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To Reshore, Or Not To Reshore

 

The risks and benefits of bringing your manufacturing home

David Iwinski Jr.

Managing Director

david.iwinski@bluewatergrowth.com.

AUTHOR

dave-grafton.jpg

David Grafton

Senior Director

Blue Water Growth

david.grafton@bluewatergrowth.com

US Mobile: +1 412 463 8381

Skype: david.grafton@bluewatergrowth.com

To Reshore, Or Not To Reshore

The risks and benefits of bringing your manufacturing home

By David Grafton

 

In unpredictable times, it is very tempting to react to events as they unfold. However, being reactive is never the right answer. In the current geopolitical environment, one in which a trade dispute can erupt even between the best of friends, it is more important than ever to take a systematic approach to evaluating options to maintain a competitive supply chain and manage risk. As with any choice, there are pluses and minuses to re-shoring your production. Every firm will not realize the benefits, nor will every firm experience every downside of re-shoring. Below is a sampling of questions you should ask yourself to better judge whether re-shoring will work for you.

What type of production processes are necessary to make the product?

 

Due to the expense of automation, your product mix will, to a large extent, drive the available financial benefits. Labor arbitrage drove offshoring, and while there has been some convergence globally there are still significant cost differentials between regions and countries. It is somewhat counter-intuitive, but it is often true that low-mix, high-volume production will be more cost effectively re-shored than highly customized products. The key factor driving this is that hard automation is expensive and capital intensive. By applying capital, the percentage of production cost driven by labor can be significantly reduced. If cost is a driver, understand that in the long-run, additional labor costs must be offset by concurrent gains in productivity to be net-neutral, and productivity gains must exceed additional labor costs to have an actual benefit.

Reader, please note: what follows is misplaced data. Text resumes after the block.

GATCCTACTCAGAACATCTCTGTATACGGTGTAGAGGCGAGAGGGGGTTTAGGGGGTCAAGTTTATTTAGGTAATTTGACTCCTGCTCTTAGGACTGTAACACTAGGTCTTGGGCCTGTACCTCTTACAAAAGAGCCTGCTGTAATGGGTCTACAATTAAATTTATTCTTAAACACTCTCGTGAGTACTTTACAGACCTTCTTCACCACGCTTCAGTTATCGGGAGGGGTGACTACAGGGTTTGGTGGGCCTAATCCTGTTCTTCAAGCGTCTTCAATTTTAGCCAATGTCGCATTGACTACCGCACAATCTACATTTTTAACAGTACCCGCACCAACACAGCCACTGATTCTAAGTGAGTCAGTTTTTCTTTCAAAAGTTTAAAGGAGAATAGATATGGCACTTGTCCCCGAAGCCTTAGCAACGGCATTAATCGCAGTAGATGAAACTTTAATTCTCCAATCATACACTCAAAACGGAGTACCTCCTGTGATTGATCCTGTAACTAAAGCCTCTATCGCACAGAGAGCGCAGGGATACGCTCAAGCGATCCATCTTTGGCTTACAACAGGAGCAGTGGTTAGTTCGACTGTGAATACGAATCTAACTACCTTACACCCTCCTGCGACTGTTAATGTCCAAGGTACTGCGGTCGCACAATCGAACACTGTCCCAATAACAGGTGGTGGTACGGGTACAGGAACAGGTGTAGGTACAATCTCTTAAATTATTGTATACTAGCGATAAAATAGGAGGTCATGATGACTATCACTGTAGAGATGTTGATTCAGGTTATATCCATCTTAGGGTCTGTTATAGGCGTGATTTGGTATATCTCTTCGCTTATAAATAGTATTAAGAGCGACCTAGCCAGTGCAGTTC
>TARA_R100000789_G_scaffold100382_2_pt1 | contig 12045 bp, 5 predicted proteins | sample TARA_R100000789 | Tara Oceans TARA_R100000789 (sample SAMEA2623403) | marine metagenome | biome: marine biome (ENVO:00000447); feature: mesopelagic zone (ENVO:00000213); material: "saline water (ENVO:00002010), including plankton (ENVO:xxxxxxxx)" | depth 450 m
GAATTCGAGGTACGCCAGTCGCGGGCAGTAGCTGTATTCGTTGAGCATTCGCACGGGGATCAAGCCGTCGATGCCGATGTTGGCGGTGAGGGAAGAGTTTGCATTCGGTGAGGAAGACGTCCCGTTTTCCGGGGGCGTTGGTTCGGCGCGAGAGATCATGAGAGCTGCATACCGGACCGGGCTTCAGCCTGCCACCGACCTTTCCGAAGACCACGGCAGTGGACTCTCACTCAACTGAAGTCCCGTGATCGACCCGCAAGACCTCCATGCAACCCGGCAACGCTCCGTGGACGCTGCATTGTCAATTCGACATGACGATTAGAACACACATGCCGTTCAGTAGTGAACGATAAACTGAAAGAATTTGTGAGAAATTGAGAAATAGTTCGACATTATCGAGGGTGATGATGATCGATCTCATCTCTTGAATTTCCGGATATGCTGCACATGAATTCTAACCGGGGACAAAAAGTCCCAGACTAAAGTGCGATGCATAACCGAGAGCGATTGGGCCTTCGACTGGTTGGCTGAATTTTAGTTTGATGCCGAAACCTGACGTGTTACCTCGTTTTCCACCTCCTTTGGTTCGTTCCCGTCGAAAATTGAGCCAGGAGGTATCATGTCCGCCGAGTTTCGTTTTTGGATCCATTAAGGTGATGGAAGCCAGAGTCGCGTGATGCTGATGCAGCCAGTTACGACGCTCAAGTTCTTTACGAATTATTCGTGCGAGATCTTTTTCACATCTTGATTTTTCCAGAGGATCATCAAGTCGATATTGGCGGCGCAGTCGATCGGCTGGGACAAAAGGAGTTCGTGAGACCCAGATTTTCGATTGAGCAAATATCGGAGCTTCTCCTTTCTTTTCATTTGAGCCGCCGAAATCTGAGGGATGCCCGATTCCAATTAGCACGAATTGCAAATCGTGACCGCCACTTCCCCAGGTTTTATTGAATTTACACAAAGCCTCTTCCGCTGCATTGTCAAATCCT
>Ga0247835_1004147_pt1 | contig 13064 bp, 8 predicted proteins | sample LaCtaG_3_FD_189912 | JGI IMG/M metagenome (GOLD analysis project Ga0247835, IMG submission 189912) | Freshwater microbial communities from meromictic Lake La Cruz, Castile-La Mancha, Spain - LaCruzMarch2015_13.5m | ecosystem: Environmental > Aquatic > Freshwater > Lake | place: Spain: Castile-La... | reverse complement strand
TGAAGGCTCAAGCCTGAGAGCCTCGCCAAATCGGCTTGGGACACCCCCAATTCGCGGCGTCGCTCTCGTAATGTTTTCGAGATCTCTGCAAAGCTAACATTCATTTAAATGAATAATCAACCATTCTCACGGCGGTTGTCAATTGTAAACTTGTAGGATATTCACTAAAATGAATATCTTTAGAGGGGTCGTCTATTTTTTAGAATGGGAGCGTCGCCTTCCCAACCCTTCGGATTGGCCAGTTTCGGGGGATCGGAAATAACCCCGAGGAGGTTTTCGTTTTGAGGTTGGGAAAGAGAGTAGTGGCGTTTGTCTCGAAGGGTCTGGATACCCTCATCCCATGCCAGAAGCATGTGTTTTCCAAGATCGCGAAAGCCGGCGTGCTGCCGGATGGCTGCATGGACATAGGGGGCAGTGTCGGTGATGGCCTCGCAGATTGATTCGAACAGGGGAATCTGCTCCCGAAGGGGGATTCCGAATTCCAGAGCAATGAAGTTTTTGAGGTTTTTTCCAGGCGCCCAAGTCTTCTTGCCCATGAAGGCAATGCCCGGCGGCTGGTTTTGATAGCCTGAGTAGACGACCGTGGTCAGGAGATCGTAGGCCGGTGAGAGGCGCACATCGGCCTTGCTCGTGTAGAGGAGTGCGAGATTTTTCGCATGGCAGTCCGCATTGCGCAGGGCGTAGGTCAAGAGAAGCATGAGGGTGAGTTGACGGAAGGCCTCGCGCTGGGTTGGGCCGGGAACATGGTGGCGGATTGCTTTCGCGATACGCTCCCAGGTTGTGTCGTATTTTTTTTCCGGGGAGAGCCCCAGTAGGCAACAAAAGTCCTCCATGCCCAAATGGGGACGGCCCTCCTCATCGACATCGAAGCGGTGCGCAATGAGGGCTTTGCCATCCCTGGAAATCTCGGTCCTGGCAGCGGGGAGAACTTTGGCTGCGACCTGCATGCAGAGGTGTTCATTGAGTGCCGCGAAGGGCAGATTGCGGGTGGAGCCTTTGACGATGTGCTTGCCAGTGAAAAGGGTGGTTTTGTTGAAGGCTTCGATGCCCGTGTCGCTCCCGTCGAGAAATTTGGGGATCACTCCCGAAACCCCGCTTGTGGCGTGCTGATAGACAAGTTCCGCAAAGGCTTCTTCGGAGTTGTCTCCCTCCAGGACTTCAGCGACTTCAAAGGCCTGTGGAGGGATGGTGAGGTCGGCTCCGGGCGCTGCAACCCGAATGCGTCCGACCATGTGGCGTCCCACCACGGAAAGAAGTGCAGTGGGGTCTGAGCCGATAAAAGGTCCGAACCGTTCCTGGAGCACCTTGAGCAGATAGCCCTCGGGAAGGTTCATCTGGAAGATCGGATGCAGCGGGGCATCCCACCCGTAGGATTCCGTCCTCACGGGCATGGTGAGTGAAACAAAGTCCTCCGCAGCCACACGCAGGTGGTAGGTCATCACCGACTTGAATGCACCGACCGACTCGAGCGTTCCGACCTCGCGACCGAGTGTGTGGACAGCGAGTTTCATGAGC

In other words, from a product mix perspective, low-mix, high-volume products lend themselves to the large capital investments that fuel the productivity increases required to offset increased domestic labor costs, while at the same time reducing production time and lead times. When producing custom product, or other high-mix, low-volume product, the costs of automation dramatically increase. Therefore, a higher mix typically implies more labor is required to build and manage, and that there will be less benefit per dollar spent on automation as each dollar spent is likely to be applicable to only a subset of products. While there are other reasons to re-shore high-mix, low-volume production, such as lead times, responsiveness to changing market conditions, and reduced inventor, it is unlikely you will find cost savings in production through re-shoring highly custom products despite tariffs and smaller differentials over time in labor rates between nations.

What specialized skills will be required to build your product domestically?

The hollowing out of America’s manufacturing base and subsequent replacement by a service economy has, over the decades, incentivized the workforce to develop skills with high value in this service-based economy. As someone who has led organizations with US production, I can certainly confirm that is easier to find a product manager or a “director of social media” than it is to find a welder or a machinist. One of the consequences of this has been that the necessary pool of talent is not always there and may need to be developed and trained. This adds cost and time to any reshoring effort.